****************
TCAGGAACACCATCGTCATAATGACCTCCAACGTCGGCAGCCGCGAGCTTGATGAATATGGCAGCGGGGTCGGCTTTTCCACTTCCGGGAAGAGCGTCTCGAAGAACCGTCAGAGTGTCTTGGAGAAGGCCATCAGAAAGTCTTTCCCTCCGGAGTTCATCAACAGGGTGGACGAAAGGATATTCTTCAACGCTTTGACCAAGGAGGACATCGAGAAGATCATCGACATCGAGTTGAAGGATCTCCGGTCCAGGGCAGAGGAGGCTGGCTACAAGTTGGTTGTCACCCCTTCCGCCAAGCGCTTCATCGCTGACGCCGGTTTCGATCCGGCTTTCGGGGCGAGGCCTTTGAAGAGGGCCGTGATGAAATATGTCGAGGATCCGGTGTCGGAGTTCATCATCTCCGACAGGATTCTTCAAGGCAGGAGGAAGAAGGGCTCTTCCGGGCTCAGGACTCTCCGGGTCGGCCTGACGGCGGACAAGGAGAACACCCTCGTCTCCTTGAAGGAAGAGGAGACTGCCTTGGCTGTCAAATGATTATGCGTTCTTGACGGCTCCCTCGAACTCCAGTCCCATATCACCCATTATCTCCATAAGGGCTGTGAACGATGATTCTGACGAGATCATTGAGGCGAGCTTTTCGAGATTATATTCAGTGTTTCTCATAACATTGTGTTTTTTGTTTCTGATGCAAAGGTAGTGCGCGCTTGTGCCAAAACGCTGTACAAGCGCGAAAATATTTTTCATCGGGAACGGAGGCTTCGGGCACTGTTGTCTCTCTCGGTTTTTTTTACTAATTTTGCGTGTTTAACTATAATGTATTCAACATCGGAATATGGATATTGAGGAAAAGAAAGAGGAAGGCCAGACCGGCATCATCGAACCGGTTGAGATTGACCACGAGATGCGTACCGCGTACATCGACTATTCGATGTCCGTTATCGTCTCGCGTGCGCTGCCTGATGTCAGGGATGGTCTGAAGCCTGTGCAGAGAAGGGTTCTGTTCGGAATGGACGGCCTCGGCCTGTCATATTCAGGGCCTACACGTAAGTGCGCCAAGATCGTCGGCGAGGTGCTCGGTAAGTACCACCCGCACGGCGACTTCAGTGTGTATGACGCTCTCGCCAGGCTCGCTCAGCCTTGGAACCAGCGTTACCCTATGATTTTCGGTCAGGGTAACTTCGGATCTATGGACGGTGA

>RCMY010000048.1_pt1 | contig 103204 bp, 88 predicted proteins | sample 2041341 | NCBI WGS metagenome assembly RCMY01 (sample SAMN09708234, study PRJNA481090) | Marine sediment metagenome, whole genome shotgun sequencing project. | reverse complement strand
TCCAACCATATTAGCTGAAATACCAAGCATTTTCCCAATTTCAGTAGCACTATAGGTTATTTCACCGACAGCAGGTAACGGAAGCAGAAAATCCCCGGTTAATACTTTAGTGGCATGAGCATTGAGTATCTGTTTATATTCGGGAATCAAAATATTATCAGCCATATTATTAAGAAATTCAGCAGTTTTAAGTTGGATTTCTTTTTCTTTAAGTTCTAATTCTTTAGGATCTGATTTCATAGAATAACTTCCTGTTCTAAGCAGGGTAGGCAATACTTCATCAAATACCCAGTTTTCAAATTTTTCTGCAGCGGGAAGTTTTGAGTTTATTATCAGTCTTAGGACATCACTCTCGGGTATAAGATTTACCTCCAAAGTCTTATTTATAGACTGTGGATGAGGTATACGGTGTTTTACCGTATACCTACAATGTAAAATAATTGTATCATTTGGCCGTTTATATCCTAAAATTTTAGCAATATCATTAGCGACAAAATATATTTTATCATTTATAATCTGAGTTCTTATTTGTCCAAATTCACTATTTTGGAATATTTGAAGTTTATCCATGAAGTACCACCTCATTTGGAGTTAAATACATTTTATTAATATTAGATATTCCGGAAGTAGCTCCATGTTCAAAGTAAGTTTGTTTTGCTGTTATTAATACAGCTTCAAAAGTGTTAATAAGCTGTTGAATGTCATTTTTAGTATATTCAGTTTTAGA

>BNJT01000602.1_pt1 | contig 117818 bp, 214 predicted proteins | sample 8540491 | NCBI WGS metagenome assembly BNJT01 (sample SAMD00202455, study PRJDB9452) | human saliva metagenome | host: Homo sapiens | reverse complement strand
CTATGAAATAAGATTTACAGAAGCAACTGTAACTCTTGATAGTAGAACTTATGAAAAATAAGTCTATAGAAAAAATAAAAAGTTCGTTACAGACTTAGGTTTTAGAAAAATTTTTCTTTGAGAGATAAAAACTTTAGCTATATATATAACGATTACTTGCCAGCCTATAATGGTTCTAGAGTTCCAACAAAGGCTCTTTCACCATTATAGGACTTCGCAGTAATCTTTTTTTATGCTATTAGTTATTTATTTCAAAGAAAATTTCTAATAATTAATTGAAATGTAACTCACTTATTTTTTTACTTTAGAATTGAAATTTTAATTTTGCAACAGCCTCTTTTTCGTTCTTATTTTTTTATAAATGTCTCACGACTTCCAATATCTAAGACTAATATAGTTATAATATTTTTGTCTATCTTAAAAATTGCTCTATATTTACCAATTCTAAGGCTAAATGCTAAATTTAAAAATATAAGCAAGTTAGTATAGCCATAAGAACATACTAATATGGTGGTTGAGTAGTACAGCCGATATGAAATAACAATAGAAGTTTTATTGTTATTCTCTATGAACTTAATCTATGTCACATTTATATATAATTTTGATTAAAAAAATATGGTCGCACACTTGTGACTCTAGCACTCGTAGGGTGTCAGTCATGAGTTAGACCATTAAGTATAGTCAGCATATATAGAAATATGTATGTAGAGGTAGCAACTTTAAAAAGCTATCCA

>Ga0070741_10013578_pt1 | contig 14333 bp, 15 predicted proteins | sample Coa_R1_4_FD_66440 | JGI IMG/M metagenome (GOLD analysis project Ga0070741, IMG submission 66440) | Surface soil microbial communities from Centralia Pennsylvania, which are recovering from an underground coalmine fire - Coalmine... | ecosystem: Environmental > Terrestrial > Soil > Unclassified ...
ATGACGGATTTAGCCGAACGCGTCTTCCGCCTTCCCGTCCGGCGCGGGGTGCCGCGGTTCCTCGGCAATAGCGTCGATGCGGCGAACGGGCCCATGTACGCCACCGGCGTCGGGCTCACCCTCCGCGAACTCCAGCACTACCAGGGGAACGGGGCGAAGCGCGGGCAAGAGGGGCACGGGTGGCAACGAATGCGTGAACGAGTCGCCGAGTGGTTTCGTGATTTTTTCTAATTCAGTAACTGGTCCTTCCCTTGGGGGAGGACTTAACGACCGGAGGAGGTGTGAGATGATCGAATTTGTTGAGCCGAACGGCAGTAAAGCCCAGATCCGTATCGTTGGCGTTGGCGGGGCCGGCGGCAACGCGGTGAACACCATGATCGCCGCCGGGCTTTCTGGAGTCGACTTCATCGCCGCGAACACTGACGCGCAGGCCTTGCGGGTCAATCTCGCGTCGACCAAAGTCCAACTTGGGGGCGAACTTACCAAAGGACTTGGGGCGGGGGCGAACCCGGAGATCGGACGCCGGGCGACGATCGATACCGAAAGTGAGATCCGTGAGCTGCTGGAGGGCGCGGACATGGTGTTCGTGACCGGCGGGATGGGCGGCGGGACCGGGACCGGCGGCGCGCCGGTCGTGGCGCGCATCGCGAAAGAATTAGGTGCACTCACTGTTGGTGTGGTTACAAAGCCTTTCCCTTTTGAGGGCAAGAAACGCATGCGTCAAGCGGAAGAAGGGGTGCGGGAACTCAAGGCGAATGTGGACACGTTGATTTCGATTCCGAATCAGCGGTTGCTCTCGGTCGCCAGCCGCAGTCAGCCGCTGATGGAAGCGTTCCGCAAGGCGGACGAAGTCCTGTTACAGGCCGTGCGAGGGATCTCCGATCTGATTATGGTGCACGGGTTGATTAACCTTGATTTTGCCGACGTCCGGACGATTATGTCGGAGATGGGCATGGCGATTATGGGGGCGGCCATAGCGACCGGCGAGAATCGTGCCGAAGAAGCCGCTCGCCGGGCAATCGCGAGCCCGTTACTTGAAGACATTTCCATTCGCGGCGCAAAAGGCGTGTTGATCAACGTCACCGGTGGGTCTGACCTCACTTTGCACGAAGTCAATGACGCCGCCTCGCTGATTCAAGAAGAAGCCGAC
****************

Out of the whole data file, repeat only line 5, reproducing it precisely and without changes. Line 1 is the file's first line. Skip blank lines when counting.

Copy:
CTATGAAATAAGATTTACAGAAGCAACTGTAACTCTTGATAGTAGAACTTATGAAAAATAAGTCTATAGAAAAAATAAAAAGTTCGTTACAGACTTAGGTTTTAGAAAAATTTTTCTTTGAGAGATAAAAACTTTAGCTATATATATAACGATTACTTGCCAGCCTATAATGGTTCTAGAGTTCCAACAAAGGCTCTTTCACCATTATAGGACTTCGCAGTAATCTTTTTTTATGCTATTAGTTATTTATTTCAAAGAAAATTTCTAATAATTAATTGAAATGTAACTCACTTATTTTTTTACTTTAGAATTGAAATTTTAATTTTGCAACAGCCTCTTTTTCGTTCTTATTTTTTTATAAATGTCTCACGACTTCCAATATCTAAGACTAATATAGTTATAATATTTTTGTCTATCTTAAAAATTGCTCTATATTTACCAATTCTAAGGCTAAATGCTAAATTTAAAAATATAAGCAAGTTAGTATAGCCATAAGAACATACTAATATGGTGGTTGAGTAGTACAGCCGATATGAAATAACAATAGAAGTTTTATTGTTATTCTCTATGAACTTAATCTATGTCACATTTATATATAATTTTGATTAAAAAAATATGGTCGCACACTTGTGACTCTAGCACTCGTAGGGTGTCAGTCATGAGTTAGACCATTAAGTATAGTCAGCATATATAGAAATATGTATGTAGAGGTAGCAACTTTAAAAAGCTATCCA